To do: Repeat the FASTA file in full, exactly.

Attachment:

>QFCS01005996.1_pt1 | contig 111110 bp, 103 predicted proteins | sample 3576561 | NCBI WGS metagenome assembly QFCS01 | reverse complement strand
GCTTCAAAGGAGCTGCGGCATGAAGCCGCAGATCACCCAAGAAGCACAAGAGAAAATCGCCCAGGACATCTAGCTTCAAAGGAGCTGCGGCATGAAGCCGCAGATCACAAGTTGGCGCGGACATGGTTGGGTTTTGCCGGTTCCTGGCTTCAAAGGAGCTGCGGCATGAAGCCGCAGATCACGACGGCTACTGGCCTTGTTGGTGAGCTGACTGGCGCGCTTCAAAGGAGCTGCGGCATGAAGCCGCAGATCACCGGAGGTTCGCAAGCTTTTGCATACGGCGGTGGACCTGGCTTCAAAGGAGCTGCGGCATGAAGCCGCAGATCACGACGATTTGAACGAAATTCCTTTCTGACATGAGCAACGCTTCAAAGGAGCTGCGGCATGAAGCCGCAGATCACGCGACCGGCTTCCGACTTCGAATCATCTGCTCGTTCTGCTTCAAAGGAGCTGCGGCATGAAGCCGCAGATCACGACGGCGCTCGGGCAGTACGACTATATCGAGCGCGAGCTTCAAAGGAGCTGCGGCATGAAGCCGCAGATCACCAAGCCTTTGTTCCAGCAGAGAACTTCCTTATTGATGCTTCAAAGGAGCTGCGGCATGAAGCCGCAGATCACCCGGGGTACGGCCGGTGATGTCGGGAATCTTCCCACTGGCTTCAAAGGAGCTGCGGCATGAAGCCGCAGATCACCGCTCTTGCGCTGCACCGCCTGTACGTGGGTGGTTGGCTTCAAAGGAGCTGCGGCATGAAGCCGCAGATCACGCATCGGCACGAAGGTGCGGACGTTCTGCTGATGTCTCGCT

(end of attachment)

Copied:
>QFCS01005996.1_pt1 | contig 111110 bp, 103 predicted proteins | sample 3576561 | NCBI WGS metagenome assembly QFCS01 | reverse complement strand
GCTTCAAAGGAGCTGCGGCATGAAGCCGCAGATCACCCAAGAAGCACAAGAGAAAATCGCCCAGGACATCTAGCTTCAAAGGAGCTGCGGCATGAAGCCGCAGATCACAAGTTGGCGCGGACATGGTTGGGTTTTGCCGGTTCCTGGCTTCAAAGGAGCTGCGGCATGAAGCCGCAGATCACGACGGCTACTGGCCTTGTTGGTGAGCTGACTGGCGCGCTTCAAAGGAGCTGCGGCATGAAGCCGCAGATCACCGGAGGTTCGCAAGCTTTTGCATACGGCGGTGGACCTGGCTTCAAAGGAGCTGCGGCATGAAGCCGCAGATCACGACGATTTGAACGAAATTCCTTTCTGACATGAGCAACGCTTCAAAGGAGCTGCGGCATGAAGCCGCAGATCACGCGACCGGCTTCCGACTTCGAATCATCTGCTCGTTCTGCTTCAAAGGAGCTGCGGCATGAAGCCGCAGATCACGACGGCGCTCGGGCAGTACGACTATATCGAGCGCGAGCTTCAAAGGAGCTGCGGCATGAAGCCGCAGATCACCAAGCCTTTGTTCCAGCAGAGAACTTCCTTATTGATGCTTCAAAGGAGCTGCGGCATGAAGCCGCAGATCACCCGGGGTACGGCCGGTGATGTCGGGAATCTTCCCACTGGCTTCAAAGGAGCTGCGGCATGAAGCCGCAGATCACCGCTCTTGCGCTGCACCGCCTGTACGTGGGTGGTTGGCTTCAAAGGAGCTGCGGCATGAAGCCGCAGATCACGCATCGGCACGAAGGTGCGGACGTTCTGCTGATGTCTCGCT